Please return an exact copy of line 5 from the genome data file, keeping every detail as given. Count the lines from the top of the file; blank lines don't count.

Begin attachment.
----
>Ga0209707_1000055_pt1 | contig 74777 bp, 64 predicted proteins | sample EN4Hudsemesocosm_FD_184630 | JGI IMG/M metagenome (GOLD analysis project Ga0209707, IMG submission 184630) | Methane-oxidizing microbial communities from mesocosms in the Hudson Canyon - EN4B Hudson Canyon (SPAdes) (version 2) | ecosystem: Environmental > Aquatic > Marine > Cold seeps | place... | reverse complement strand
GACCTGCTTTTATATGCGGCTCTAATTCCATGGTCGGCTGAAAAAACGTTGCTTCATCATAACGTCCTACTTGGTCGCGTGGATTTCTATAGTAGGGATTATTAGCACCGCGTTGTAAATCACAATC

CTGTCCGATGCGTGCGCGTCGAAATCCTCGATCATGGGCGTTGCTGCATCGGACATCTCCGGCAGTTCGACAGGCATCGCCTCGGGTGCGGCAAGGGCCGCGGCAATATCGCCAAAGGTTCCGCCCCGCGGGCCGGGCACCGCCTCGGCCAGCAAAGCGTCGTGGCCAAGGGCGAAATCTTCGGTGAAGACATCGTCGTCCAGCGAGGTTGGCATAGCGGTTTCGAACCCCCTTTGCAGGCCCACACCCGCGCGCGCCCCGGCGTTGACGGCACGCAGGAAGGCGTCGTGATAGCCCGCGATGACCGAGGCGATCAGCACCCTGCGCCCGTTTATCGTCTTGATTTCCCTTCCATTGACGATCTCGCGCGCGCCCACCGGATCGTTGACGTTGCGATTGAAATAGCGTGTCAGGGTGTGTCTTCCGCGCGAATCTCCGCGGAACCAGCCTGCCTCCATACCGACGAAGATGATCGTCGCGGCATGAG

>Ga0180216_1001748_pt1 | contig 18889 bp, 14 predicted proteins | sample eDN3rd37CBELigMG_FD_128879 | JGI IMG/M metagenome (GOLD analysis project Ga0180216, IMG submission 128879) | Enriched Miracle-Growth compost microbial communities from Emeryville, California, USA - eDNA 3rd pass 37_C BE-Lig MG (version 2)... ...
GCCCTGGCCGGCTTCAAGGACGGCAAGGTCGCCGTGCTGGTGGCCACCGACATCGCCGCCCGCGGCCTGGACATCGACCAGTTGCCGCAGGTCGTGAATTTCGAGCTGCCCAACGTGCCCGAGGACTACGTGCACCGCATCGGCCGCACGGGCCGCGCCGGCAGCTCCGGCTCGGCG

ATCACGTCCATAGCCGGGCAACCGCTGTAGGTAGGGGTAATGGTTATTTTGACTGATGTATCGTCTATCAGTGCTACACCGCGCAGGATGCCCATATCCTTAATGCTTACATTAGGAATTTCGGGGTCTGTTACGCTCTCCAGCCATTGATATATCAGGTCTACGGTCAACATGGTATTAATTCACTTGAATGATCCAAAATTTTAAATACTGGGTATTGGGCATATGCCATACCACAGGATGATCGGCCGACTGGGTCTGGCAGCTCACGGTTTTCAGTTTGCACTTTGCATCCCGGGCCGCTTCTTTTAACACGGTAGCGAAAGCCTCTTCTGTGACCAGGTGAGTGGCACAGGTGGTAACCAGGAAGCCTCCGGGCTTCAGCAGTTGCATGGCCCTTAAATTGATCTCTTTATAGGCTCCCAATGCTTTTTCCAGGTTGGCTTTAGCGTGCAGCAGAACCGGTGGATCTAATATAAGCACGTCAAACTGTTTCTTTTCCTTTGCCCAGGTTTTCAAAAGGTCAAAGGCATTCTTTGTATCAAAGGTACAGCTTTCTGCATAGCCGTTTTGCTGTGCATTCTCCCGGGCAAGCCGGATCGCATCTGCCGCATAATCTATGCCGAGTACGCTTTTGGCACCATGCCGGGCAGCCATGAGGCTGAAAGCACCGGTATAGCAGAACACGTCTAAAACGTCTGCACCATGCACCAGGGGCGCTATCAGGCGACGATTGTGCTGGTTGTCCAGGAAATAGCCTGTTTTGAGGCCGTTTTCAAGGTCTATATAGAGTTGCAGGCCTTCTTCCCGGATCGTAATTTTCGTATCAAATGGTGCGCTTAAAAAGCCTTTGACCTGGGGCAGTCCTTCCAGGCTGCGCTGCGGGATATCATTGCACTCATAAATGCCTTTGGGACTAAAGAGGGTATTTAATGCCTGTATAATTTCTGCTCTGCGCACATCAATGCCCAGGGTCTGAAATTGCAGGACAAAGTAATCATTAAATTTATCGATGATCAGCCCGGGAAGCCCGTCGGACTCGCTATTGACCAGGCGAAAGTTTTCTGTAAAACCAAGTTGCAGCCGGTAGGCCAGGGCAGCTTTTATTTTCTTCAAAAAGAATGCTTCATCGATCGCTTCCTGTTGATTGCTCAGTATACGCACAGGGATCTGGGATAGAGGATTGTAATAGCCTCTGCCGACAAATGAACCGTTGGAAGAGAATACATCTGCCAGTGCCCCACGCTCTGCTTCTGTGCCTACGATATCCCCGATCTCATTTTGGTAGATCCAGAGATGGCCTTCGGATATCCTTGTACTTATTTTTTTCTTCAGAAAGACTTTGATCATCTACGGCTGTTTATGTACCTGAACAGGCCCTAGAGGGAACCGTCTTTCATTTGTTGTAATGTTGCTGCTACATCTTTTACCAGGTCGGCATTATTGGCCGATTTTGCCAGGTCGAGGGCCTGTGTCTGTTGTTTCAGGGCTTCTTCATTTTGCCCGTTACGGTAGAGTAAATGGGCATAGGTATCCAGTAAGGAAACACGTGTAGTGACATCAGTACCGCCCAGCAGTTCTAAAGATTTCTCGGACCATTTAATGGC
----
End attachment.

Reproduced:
GCCCTGGCCGGCTTCAAGGACGGCAAGGTCGCCGTGCTGGTGGCCACCGACATCGCCGCCCGCGGCCTGGACATCGACCAGTTGCCGCAGGTCGTGAATTTCGAGCTGCCCAACGTGCCCGAGGACTACGTGCACCGCATCGGCCGCACGGGCCGCGCCGGCAGCTCCGGCTCGGCG